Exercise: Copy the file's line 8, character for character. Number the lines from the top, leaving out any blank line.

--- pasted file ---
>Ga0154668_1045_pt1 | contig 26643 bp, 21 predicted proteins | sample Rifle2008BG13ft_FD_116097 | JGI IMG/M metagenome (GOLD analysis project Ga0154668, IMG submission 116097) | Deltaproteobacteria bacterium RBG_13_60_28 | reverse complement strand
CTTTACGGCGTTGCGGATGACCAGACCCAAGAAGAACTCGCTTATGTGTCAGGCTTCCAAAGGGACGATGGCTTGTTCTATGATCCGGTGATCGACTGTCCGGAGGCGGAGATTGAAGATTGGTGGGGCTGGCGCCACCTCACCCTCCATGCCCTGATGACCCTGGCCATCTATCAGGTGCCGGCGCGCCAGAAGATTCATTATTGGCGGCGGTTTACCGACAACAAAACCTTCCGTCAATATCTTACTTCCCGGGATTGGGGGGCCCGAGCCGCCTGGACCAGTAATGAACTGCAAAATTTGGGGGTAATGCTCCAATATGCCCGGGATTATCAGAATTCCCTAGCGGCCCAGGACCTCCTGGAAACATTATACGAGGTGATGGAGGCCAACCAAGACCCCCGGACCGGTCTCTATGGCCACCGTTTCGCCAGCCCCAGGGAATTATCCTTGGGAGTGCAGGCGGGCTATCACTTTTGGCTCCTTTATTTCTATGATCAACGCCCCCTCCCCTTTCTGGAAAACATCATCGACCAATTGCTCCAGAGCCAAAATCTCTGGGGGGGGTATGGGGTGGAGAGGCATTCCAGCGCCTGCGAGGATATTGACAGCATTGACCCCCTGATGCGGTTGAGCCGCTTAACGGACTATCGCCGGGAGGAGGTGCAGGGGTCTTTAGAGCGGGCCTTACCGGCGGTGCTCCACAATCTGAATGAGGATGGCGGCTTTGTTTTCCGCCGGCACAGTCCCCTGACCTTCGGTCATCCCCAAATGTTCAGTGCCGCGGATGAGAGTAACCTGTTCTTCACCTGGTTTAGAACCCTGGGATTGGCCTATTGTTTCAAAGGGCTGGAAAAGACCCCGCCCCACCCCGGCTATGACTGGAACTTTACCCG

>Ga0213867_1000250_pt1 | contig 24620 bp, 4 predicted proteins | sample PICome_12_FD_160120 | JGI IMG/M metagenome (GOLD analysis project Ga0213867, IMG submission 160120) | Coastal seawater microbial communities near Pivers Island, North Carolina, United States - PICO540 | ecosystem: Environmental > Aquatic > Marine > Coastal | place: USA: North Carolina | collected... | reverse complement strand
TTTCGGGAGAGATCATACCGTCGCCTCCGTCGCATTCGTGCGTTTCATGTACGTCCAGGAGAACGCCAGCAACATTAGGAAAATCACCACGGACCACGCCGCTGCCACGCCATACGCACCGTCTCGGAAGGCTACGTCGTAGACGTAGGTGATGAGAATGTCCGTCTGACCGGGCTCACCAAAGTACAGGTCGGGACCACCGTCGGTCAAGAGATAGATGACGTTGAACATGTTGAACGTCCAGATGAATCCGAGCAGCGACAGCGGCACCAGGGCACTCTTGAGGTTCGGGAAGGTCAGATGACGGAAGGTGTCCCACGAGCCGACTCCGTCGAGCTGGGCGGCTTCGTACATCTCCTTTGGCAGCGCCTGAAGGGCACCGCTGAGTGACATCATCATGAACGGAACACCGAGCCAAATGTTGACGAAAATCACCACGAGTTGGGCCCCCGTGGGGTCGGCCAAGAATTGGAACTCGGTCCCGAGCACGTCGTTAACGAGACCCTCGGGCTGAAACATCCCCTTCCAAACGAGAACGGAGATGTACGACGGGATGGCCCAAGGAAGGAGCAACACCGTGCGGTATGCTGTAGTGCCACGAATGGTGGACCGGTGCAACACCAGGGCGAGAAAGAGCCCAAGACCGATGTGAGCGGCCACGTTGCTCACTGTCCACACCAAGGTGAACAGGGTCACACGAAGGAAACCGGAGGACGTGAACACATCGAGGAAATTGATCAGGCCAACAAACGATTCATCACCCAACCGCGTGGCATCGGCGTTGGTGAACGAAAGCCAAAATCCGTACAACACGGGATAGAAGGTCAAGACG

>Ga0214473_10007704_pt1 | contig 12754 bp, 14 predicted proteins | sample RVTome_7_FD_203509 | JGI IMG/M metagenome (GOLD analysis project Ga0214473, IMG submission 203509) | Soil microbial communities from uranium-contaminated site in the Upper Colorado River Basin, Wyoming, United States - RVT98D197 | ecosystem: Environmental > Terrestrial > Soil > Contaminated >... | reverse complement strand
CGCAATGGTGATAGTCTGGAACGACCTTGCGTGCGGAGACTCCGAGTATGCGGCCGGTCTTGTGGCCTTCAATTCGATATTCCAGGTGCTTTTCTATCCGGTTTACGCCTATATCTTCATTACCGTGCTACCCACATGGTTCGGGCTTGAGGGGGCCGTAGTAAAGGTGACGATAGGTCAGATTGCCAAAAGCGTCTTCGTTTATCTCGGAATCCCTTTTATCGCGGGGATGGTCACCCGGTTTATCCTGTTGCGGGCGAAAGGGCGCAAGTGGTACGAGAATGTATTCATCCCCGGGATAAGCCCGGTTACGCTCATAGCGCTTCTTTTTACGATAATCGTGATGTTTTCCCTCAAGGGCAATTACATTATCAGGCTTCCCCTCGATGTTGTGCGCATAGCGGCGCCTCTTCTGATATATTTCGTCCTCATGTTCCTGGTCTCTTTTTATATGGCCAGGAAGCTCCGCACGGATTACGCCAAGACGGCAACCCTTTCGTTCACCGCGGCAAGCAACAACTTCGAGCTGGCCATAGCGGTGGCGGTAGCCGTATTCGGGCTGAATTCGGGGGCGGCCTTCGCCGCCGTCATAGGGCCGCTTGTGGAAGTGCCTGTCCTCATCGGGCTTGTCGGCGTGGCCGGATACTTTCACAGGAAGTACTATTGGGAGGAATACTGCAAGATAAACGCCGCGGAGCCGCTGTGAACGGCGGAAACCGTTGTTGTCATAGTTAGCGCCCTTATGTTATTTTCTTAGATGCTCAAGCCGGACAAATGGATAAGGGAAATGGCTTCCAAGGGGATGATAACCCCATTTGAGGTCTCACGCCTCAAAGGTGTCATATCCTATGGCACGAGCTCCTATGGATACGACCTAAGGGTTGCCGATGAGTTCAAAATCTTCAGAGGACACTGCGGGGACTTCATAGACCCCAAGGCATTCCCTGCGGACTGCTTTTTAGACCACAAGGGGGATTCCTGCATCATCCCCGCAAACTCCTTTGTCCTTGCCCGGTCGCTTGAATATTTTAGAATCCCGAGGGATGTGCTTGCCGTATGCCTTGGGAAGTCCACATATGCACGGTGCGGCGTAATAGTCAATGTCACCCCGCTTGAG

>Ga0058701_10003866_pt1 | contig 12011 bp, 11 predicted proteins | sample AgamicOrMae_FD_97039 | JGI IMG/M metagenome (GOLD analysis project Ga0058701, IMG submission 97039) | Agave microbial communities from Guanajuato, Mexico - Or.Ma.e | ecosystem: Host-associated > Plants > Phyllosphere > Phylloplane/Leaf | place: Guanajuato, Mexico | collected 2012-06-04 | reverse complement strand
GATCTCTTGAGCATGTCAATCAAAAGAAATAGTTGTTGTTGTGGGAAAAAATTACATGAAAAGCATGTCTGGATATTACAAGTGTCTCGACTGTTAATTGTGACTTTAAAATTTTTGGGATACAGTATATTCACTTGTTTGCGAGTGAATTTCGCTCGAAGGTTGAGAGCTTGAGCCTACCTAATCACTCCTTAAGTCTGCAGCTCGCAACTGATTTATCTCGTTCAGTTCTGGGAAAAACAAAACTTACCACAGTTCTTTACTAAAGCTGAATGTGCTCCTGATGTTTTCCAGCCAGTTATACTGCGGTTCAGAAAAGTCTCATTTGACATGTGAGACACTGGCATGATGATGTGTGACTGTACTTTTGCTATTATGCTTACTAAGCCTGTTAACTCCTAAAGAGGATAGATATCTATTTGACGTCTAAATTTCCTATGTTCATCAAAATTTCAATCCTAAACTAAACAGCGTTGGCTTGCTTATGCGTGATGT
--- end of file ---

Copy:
GATCTCTTGAGCATGTCAATCAAAAGAAATAGTTGTTGTTGTGGGAAAAAATTACATGAAAAGCATGTCTGGATATTACAAGTGTCTCGACTGTTAATTGTGACTTTAAAATTTTTGGGATACAGTATATTCACTTGTTTGCGAGTGAATTTCGCTCGAAGGTTGAGAGCTTGAGCCTACCTAATCACTCCTTAAGTCTGCAGCTCGCAACTGATTTATCTCGTTCAGTTCTGGGAAAAACAAAACTTACCACAGTTCTTTACTAAAGCTGAATGTGCTCCTGATGTTTTCCAGCCAGTTATACTGCGGTTCAGAAAAGTCTCATTTGACATGTGAGACACTGGCATGATGATGTGTGACTGTACTTTTGCTATTATGCTTACTAAGCCTGTTAACTCCTAAAGAGGATAGATATCTATTTGACGTCTAAATTTCCTATGTTCATCAAAATTTCAATCCTAAACTAAACAGCGTTGGCTTGCTTATGCGTGATGT